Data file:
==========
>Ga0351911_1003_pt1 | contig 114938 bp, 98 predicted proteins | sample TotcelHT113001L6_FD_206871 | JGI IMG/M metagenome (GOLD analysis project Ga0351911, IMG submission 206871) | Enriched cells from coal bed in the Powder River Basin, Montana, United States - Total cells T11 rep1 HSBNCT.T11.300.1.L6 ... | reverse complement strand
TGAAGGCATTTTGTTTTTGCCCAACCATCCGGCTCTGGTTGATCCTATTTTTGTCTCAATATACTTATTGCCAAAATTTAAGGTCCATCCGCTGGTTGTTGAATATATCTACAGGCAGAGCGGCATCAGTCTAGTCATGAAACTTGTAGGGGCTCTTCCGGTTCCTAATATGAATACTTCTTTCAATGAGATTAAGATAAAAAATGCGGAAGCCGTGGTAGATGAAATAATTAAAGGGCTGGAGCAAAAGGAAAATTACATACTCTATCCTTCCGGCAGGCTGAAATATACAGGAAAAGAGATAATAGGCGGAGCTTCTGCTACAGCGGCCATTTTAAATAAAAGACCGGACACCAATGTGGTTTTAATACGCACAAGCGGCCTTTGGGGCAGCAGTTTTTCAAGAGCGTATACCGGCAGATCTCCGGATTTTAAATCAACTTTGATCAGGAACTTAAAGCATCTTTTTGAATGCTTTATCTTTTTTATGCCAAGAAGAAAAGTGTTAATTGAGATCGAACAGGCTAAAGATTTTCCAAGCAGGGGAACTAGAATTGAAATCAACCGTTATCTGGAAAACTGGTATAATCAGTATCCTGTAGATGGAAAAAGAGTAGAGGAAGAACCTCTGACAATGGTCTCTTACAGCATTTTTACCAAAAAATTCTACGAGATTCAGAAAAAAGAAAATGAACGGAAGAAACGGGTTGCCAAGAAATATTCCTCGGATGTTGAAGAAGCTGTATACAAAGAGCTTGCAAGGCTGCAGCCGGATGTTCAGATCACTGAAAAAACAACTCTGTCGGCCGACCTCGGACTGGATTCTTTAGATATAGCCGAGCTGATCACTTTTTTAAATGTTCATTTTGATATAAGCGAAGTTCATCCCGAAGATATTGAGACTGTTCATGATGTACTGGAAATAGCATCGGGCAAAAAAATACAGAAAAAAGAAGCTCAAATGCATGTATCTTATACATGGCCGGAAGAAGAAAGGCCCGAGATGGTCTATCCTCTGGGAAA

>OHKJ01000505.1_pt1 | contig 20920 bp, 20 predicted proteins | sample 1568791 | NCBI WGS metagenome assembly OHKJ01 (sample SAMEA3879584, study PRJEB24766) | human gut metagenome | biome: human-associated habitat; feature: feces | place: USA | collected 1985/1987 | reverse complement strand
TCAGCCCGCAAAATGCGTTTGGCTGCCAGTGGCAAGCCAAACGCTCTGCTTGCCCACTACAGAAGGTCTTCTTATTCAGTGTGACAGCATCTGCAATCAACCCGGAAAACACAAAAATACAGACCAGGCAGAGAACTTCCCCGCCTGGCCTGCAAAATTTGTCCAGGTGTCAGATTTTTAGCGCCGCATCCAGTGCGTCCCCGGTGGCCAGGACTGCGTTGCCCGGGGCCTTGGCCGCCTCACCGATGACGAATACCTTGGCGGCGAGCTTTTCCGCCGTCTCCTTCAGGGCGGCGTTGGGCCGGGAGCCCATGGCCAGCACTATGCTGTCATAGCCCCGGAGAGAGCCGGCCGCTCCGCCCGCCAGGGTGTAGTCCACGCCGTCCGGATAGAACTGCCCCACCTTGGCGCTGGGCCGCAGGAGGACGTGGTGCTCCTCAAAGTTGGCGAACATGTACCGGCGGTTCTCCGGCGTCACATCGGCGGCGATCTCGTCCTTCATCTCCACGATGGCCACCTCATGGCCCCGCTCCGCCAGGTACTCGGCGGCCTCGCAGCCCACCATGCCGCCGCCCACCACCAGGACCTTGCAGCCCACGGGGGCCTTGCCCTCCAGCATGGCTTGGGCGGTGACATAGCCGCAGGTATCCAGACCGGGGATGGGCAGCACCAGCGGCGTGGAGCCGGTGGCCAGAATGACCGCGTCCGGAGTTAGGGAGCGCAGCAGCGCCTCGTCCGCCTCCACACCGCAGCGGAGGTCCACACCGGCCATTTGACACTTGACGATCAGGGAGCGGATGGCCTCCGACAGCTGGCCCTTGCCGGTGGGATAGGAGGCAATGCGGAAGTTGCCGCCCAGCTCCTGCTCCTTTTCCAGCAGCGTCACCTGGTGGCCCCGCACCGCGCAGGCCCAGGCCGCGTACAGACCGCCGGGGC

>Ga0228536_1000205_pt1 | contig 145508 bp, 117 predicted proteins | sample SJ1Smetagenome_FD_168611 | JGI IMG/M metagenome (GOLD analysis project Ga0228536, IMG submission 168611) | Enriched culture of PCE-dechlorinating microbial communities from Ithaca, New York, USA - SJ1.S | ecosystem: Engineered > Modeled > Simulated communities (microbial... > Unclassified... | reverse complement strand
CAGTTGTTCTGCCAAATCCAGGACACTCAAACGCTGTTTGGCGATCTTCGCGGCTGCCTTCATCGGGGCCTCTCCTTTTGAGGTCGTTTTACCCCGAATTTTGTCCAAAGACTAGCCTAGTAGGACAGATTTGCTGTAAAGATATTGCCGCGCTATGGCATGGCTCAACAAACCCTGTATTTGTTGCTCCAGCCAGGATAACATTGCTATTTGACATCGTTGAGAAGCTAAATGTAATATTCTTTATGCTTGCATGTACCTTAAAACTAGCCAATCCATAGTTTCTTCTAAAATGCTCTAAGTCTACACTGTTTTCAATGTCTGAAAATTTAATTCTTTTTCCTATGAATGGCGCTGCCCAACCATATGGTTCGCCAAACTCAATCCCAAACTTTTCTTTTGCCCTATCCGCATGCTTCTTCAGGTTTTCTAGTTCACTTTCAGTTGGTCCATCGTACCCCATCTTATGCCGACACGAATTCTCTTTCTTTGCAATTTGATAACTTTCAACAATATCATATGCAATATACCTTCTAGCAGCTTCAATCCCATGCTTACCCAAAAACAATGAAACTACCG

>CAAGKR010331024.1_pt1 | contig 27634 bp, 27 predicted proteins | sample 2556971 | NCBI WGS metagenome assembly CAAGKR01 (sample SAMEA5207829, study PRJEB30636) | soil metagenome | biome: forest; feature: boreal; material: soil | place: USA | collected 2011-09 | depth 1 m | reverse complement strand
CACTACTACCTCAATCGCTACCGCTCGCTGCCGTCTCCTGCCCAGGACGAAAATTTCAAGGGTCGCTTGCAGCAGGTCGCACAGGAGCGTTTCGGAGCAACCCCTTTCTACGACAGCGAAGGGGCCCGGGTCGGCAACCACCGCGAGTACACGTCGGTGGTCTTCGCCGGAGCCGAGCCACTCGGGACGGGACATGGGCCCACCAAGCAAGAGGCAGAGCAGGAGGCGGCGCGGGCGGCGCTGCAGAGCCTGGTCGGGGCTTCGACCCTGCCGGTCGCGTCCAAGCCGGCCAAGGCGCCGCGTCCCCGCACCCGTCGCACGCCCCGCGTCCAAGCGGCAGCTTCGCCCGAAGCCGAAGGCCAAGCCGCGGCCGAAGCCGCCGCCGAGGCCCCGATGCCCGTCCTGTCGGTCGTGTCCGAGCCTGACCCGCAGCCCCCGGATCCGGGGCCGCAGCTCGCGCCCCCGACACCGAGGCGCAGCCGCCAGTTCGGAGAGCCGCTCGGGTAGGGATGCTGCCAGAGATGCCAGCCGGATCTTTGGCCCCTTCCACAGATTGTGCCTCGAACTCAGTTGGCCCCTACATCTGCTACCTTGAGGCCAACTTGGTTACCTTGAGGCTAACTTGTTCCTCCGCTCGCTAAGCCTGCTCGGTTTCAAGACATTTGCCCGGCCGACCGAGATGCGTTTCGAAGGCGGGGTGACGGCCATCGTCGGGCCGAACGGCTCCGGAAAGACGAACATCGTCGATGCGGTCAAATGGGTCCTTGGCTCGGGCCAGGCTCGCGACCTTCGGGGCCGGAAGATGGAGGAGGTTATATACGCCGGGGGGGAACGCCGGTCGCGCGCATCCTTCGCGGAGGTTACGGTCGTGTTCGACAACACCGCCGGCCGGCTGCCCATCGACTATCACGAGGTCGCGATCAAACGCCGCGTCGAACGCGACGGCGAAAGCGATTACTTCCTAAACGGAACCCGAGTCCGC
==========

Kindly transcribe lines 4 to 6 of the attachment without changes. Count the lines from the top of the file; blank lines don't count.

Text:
TCAGCCCGCAAAATGCGTTTGGCTGCCAGTGGCAAGCCAAACGCTCTGCTTGCCCACTACAGAAGGTCTTCTTATTCAGTGTGACAGCATCTGCAATCAACCCGGAAAACACAAAAATACAGACCAGGCAGAGAACTTCCCCGCCTGGCCTGCAAAATTTGTCCAGGTGTCAGATTTTTAGCGCCGCATCCAGTGCGTCCCCGGTGGCCAGGACTGCGTTGCCCGGGGCCTTGGCCGCCTCACCGATGACGAATACCTTGGCGGCGAGCTTTTCCGCCGTCTCCTTCAGGGCGGCGTTGGGCCGGGAGCCCATGGCCAGCACTATGCTGTCATAGCCCCGGAGAGAGCCGGCCGCTCCGCCCGCCAGGGTGTAGTCCACGCCGTCCGGATAGAACTGCCCCACCTTGGCGCTGGGCCGCAGGAGGACGTGGTGCTCCTCAAAGTTGGCGAACATGTACCGGCGGTTCTCCGGCGTCACATCGGCGGCGATCTCGTCCTTCATCTCCACGATGGCCACCTCATGGCCCCGCTCCGCCAGGTACTCGGCGGCCTCGCAGCCCACCATGCCGCCGCCCACCACCAGGACCTTGCAGCCCACGGGGGCCTTGCCCTCCAGCATGGCTTGGGCGGTGACATAGCCGCAGGTATCCAGACCGGGGATGGGCAGCACCAGCGGCGTGGAGCCGGTGGCCAGAATGACCGCGTCCGGAGTTAGGGAGCGCAGCAGCGCCTCGTCCGCCTCCACACCGCAGCGGAGGTCCACACCGGCCATTTGACACTTGACGATCAGGGAGCGGATGGCCTCCGACAGCTGGCCCTTGCCGGTGGGATAGGAGGCAATGCGGAAGTTGCCGCCCAGCTCCTGCTCCTTTTCCAGCAGCGTCACCTGGTGGCCCCGCACCGCGCAGGCCCAGGCCGCGTACAGACCGCCGGGGC

>Ga0228536_1000205_pt1 | contig 145508 bp, 117 predicted proteins | sample SJ1Smetagenome_FD_168611 | JGI IMG/M metagenome (GOLD analysis project Ga0228536, IMG submission 168611) | Enriched culture of PCE-dechlorinating microbial communities from Ithaca, New York, USA - SJ1.S | ecosystem: Engineered > Modeled > Simulated communities (microbial... > Unclassified... | reverse complement strand
CAGTTGTTCTGCCAAATCCAGGACACTCAAACGCTGTTTGGCGATCTTCGCGGCTGCCTTCATCGGGGCCTCTCCTTTTGAGGTCGTTTTACCCCGAATTTTGTCCAAAGACTAGCCTAGTAGGACAGATTTGCTGTAAAGATATTGCCGCGCTATGGCATGGCTCAACAAACCCTGTATTTGTTGCTCCAGCCAGGATAACATTGCTATTTGACATCGTTGAGAAGCTAAATGTAATATTCTTTATGCTTGCATGTACCTTAAAACTAGCCAATCCATAGTTTCTTCTAAAATGCTCTAAGTCTACACTGTTTTCAATGTCTGAAAATTTAATTCTTTTTCCTATGAATGGCGCTGCCCAACCATATGGTTCGCCAAACTCAATCCCAAACTTTTCTTTTGCCCTATCCGCATGCTTCTTCAGGTTTTCTAGTTCACTTTCAGTTGGTCCATCGTACCCCATCTTATGCCGACACGAATTCTCTTTCTTTGCAATTTGATAACTTTCAACAATATCATATGCAATATACCTTCTAGCAGCTTCAATCCCATGCTTACCCAAAAACAATGAAACTACCG